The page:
Abstract

The entropy of mixing in high-temperature alkali feldspars has been re-evaluated using recently-published heat-of-solution data in conjunction with the results of earlier equilibrium experiments. We find that the excess entropy of mixing is distinctly positive over most of the K-Na composition range and most strongly so for the more potassic compositions. The excess entropies at the sodic end of the series are much smaller and may even be slightly negative for compositions near the Na end. The asymmetry in the excess entropy appears to be the principal reason for the asymmetry of the alkali feldspar solvus.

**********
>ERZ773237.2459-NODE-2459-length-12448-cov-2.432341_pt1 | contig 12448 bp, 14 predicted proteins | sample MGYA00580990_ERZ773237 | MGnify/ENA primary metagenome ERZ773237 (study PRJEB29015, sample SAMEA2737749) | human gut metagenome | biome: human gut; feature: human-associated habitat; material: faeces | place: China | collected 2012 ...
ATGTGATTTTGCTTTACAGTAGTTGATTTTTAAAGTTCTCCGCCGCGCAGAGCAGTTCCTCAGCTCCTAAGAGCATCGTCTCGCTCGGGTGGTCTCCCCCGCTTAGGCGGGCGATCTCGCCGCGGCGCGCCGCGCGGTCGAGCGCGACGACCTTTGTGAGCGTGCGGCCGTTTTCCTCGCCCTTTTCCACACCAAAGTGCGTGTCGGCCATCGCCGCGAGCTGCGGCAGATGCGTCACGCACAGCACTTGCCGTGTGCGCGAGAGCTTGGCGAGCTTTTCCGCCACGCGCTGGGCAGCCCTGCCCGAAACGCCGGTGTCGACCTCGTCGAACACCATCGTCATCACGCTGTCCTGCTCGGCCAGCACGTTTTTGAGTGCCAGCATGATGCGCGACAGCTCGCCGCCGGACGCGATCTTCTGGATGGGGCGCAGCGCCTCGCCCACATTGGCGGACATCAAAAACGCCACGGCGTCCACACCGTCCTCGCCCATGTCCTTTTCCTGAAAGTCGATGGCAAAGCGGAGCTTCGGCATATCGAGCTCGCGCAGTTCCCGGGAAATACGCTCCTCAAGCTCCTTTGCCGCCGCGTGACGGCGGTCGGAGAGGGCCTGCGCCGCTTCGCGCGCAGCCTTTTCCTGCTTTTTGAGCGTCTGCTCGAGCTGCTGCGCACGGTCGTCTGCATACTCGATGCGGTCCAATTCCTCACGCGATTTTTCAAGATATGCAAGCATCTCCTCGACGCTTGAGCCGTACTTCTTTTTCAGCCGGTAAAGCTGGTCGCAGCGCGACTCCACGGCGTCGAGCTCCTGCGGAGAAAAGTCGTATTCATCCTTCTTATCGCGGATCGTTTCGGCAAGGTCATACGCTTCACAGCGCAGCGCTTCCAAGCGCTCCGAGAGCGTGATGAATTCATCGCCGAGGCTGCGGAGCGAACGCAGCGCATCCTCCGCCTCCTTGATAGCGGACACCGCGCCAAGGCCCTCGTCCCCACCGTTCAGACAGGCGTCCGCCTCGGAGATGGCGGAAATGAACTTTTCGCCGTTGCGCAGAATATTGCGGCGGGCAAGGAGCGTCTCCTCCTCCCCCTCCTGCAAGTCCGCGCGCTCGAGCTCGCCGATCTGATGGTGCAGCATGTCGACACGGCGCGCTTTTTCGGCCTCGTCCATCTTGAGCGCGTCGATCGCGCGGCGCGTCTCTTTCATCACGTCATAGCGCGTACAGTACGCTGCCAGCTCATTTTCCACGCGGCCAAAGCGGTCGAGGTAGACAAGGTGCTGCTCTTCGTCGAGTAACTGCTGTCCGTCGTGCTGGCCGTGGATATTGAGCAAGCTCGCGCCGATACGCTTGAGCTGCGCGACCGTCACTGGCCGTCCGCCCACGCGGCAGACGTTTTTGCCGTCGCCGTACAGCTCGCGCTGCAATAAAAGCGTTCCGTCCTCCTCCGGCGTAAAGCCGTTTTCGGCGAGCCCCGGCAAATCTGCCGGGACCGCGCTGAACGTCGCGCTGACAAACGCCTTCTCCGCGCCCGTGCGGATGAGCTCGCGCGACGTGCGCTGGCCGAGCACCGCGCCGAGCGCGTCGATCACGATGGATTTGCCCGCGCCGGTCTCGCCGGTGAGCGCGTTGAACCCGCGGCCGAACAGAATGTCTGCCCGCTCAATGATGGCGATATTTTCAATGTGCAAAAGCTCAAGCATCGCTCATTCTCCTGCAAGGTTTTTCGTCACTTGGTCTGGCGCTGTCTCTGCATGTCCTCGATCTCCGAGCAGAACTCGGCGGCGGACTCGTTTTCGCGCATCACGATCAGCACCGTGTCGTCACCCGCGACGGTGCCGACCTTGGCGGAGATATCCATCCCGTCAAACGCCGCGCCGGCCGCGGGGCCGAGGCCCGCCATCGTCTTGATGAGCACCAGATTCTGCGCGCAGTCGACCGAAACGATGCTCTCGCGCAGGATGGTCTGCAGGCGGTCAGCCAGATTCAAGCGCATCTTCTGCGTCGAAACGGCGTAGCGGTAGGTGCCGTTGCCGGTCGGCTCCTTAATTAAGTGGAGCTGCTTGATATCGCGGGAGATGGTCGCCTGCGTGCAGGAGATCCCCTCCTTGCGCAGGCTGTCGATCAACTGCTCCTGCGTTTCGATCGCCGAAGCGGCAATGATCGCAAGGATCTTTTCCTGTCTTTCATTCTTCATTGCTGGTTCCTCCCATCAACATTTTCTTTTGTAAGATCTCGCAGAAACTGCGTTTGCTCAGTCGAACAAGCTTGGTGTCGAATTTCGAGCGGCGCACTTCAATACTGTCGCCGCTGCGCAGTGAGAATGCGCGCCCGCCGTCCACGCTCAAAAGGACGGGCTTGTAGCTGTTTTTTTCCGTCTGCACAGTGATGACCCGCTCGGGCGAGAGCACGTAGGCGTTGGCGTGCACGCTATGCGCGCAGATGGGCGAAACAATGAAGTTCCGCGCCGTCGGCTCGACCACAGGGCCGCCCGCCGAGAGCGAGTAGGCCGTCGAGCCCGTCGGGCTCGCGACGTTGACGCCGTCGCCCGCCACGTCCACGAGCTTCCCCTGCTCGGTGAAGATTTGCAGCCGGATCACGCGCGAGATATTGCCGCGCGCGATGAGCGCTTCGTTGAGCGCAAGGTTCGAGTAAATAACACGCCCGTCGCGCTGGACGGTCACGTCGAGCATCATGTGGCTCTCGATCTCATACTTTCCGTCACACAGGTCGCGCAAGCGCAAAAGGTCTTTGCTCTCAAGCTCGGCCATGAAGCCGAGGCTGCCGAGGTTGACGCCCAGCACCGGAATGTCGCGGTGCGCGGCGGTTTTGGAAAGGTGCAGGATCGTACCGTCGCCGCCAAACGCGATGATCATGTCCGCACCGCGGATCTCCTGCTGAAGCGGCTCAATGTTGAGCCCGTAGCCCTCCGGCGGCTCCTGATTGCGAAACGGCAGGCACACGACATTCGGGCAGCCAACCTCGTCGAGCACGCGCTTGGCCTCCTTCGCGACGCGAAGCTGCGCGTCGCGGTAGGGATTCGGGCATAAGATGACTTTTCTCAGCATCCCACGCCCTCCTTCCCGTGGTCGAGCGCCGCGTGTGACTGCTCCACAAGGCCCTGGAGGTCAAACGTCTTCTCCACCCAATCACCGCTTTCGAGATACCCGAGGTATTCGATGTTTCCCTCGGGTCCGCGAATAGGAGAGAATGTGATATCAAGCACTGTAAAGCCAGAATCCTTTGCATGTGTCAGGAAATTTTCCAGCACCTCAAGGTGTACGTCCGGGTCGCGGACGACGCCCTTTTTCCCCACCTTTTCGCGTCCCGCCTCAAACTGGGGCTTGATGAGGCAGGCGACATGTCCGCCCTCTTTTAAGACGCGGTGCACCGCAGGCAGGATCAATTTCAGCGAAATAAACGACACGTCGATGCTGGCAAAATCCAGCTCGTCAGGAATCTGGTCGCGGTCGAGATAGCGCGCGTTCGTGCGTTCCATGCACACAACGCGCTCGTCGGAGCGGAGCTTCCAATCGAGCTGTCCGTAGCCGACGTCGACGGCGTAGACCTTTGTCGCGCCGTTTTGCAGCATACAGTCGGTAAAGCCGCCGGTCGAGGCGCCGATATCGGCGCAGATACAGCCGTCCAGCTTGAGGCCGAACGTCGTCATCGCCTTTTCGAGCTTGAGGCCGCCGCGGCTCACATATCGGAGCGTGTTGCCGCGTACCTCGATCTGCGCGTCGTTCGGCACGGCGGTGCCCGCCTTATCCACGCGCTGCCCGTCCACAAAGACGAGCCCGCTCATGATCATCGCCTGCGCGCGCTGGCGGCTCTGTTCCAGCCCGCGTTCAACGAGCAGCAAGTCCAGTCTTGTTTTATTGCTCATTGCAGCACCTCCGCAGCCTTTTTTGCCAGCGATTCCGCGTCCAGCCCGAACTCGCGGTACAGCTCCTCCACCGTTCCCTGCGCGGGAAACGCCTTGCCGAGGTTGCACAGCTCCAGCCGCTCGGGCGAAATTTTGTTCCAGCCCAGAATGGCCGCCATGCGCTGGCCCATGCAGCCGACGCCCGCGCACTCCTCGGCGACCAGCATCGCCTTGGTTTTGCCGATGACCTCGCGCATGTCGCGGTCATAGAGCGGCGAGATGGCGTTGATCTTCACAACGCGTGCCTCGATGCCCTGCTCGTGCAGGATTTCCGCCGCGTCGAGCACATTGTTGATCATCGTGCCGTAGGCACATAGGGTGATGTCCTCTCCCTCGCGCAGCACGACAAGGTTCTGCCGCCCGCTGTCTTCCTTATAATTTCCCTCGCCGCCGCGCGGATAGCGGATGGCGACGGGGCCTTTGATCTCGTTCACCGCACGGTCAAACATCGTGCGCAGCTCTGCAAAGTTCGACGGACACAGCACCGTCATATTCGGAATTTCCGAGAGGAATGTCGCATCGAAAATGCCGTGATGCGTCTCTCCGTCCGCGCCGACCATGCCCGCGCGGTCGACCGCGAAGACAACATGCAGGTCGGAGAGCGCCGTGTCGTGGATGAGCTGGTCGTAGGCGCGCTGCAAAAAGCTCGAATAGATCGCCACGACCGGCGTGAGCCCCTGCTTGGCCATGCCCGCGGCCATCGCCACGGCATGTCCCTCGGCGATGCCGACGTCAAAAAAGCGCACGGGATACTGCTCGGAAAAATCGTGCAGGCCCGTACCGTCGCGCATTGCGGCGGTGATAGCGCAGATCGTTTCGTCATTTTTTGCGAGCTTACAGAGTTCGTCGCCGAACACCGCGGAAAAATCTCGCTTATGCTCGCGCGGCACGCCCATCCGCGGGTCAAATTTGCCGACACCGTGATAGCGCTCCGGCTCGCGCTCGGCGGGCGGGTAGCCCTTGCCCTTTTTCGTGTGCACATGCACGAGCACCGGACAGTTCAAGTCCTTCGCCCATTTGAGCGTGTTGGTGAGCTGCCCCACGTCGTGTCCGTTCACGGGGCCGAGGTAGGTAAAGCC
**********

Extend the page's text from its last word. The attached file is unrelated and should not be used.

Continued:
Short-range K-Na ordering can only cause a negative excess entropy, hence is either negligible or overwhelmed by other effects of opposite sign. A likely explanation is that there is a positive excess (probably best seen at very low temperatures) in the vibrational heat capacity, and that this effect is greatest for the more K-rich compositions. This asymmetry is what would be expected if it is assumed that a small atom on a large-atom site would have greater vibrational freedom than a large atom on a small-atom site.

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